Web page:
New legislation to reflect permanent shift in working patterns required, say Alliance MLAs

Alliance Economy spokesperson Stewart Dickson MLA and Infrastructure and Finance spokesperson Andrew Muir MLA have called on Stormont Ministers to consider major new legislation in response to changes in working patterns that have been accelerated during the COVID-19 pandemic.

Whilst key workers have continued to keep commuting, the number of people working from home in Northern Ireland has surged since lockdown restrictions were put in place by the Executive in March, with many employees and employers seeing major productivity and other benefits from the new arrangements.

Challenges have also emerged, such as ensuring that employees are able to switch-off from work outside of working hours, and adapting public transport to meet changing commuter habits.

Andrew Muir MLA has now questioned the Minister for the Economy directly, asking her to bring forward remote working legislation, setting out the legal rights for employees to work from home, to sit alongside existing flexible working legislation.

He said: “While some people in Northern Ireland can’t wait to get back to the office, for others working from home allows them to be much more productive, while at the same time saving them from lengthy commutes to and from their place of work. It has been proven that remote working can work for both employees and employers, and the Minister should legislate so that all workers have the right to request these arrangements where they are practical.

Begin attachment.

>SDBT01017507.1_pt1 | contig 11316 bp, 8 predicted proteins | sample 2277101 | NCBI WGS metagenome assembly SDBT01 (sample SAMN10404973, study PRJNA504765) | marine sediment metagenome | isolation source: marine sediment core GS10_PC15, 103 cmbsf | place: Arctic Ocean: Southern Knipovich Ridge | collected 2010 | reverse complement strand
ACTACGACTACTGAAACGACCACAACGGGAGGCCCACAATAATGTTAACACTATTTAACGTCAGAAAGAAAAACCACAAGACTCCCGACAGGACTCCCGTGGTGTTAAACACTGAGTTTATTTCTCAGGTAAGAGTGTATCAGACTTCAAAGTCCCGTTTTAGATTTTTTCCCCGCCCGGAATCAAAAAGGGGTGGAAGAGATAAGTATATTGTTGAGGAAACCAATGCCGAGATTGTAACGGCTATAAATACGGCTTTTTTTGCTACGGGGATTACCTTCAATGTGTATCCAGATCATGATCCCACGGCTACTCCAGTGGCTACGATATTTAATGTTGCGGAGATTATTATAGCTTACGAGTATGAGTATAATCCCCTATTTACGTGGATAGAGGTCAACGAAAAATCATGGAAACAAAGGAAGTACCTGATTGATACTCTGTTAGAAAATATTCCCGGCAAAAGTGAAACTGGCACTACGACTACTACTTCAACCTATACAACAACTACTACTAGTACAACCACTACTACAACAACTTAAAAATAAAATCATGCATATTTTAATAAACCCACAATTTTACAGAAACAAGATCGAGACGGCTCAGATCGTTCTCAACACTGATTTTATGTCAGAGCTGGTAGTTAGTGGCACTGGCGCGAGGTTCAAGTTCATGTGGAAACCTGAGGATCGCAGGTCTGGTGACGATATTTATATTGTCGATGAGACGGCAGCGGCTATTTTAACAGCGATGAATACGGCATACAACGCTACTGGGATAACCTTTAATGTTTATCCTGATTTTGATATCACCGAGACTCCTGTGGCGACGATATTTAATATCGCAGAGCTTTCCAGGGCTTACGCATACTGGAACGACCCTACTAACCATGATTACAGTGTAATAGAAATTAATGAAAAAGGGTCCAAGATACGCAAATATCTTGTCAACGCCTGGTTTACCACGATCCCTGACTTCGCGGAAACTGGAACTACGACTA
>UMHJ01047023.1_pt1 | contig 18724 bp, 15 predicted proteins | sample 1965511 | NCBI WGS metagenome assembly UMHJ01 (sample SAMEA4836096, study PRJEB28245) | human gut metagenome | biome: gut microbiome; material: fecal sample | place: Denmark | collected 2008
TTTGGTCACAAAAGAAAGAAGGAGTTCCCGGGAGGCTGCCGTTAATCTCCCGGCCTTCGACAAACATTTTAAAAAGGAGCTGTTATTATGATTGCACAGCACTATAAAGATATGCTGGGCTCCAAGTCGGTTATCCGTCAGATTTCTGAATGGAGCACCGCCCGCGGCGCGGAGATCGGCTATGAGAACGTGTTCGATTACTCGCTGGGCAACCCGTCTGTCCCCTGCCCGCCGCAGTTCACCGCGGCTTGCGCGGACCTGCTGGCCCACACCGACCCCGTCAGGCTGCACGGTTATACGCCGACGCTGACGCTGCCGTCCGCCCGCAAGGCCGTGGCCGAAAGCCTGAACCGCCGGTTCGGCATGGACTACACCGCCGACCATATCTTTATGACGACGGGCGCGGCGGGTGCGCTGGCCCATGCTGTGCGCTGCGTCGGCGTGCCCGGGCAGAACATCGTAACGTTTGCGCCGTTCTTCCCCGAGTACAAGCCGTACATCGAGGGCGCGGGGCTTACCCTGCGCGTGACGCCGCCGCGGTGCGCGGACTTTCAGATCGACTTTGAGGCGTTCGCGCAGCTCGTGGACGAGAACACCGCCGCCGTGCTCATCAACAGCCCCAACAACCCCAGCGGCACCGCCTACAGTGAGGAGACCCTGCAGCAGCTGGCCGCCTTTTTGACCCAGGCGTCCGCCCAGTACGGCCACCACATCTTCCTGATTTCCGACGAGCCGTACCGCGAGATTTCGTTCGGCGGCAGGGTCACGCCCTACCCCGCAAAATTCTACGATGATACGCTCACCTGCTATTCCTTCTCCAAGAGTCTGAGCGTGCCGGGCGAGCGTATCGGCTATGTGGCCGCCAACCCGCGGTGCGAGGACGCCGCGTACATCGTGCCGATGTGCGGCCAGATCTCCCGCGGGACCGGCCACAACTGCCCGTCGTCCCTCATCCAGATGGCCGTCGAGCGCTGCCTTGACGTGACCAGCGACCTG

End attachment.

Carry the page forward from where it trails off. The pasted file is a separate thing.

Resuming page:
“We also need provisions to ensure that the health and safety of people’s remote working setups are suitable, as many people don’t have much space to work in.

“As remote and flexible working become more common, our public transport providers will need to adapt to reflect passenger preferences in terms of journey times and frequency. The availability of contactless ticketing, multi-day tickets plus shoulder and off-peak pricing all need to be progressed to ensure that public transport continues to be a viable option for those traveling to work, even if it’s not every day.

“With 52 percent of the 21.5k people employed by the NI Civil Service now working from home, it’s also incumbent upon the Finance Minister to bring forward remote working plans for the medium and long term that meets needs to deliver Public Services and safeguards welfare of Civil Servants.”

Mr Dickson added there was also a need for the Minister to consider “right to disconnect” legislation, allowing employees the fight not to respond to work communications outside of agreed hours.

Mr Dickson, who has been working from home while shielding throughout the COVID pandemic, added: “as more people work from home, it is ever more important that people can have a clear separation between their work and personal lives. A right-to-disconnect in Northern Ireland would protect employee’s ability to switch-off, which is a crucial element of good mental-health.”